Placenamesni.orgthe history behind our place-names

Gortgarn, County Derry

Origin

 

Ir. Tulaigh na gCarn 'hillock of the cairns'

Background

 

The common element gort is one of many Irish words for ‘field’ that appear in place-names. Gort usually refers to an arable, or tilled, field and especially a field producing cereals (Flanagan & Flanagan 1994, 93). 

 

The second element is probably carn 'cairn' or ‘heap of stones’, which was originally introduced by the article, as can be seen in the historical forms Gortnagaren (1613), Gartnegarne (1654) and Gortnegarne(1659). There is now no trace of a cairn in the townland (OSNI).

There are two other townlands named Gortgarn, one in Co. Tyrone, and another in Co. Fermanagh.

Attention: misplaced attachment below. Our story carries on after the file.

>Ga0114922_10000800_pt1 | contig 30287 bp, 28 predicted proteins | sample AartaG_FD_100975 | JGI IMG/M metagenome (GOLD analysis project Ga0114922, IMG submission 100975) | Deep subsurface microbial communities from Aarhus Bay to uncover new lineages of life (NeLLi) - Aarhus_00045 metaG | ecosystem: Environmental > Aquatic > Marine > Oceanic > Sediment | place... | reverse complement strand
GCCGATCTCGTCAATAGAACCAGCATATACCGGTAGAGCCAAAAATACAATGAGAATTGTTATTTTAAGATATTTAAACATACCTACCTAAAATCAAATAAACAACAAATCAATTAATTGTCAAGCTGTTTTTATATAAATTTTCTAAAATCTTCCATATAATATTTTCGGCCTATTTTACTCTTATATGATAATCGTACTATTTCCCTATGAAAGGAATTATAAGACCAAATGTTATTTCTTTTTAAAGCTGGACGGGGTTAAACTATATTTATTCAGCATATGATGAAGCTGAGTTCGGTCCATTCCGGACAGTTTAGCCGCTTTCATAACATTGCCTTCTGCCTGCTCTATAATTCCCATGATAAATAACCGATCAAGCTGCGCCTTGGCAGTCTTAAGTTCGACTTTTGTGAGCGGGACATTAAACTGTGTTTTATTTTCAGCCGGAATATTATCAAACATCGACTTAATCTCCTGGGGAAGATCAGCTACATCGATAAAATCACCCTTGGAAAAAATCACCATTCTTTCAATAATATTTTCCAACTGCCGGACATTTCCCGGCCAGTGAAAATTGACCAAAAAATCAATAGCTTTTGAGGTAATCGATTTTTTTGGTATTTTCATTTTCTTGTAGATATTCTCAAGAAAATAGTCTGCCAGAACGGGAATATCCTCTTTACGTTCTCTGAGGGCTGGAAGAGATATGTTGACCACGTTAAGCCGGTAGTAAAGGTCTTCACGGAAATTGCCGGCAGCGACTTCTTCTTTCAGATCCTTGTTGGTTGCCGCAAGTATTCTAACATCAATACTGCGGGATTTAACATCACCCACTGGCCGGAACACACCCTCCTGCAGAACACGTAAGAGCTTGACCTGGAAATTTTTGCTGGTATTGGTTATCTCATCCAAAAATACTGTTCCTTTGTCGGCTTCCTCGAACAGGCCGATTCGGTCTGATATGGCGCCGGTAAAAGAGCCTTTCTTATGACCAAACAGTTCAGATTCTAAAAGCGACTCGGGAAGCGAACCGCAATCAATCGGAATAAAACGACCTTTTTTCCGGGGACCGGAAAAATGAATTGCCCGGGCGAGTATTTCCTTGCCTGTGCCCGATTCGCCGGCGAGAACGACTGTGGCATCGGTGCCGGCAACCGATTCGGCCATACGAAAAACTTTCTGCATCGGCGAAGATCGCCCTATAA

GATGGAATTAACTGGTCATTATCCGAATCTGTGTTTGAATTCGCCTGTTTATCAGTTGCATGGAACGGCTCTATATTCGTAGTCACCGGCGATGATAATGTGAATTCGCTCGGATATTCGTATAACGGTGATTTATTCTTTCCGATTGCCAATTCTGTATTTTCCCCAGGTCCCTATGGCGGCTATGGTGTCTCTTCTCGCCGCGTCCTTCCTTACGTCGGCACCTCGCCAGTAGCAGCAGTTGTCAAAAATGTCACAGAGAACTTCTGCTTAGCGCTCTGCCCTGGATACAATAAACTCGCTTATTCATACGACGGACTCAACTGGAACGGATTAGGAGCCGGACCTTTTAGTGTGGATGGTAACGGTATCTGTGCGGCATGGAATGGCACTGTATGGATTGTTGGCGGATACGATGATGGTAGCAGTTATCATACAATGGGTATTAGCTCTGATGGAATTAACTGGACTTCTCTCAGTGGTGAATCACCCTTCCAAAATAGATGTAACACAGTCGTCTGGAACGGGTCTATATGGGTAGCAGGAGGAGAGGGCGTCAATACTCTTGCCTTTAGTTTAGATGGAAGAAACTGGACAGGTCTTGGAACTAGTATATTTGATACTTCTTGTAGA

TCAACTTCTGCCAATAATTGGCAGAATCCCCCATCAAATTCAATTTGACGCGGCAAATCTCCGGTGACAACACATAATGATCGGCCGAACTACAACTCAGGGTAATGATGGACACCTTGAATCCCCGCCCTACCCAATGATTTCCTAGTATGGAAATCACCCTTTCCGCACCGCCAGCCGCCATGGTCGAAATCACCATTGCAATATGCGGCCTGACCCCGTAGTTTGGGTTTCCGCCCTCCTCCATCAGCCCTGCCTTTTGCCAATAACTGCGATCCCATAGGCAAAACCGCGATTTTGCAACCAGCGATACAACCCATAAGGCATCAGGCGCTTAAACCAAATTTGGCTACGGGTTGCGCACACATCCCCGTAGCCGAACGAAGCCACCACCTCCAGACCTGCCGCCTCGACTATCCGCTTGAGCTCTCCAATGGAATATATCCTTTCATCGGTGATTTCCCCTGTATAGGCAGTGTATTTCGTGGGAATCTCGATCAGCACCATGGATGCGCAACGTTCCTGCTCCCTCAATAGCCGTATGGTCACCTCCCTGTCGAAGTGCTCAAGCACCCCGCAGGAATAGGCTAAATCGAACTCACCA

References

FK (2020)

Additional Information

Historical name form

Old FormRef. DateReference
Gort ne Nare 1/41613Lond. Comp. Valuation 304
Gortnagaren1613Charter of Londonderry 389
Gartgarne, One quarter of1654Civ. Surv. iii 202
Gartnegarne, Three quartrs of1654Civ. Surv. iii 213
Gortgnoaren1657Bishop. Der. i 259
Gortnegarne1659cCensus 1659 130
Gartnegare1663HMR (Ò Doibhlin 2) 53
Gurtnegum1672cHib. Del. Co.Londondery
Gortigarn1827OSNB 94 CIX
~Gort Garráin ""field of the copse""1827J O'D (OSNB) 94 CIX
Gortgarn1835OSM ix 85
Gortgarron1835OSM ix 128
Gortgarron bridge1835OSM ix 119
Gortigarn1835OSM ix 96
~Gort-gcarn ""field of the carns or grave monuments1913Joyce iii 378
~Gort-g-carn ""The tilled field of the Cairns, grav1925Munn's Notes 144
Barony
Keenaght
Parish
Drumachose
Parish in 1851
Drumachose
Townland
None
Place name ID
2484
Place name type
T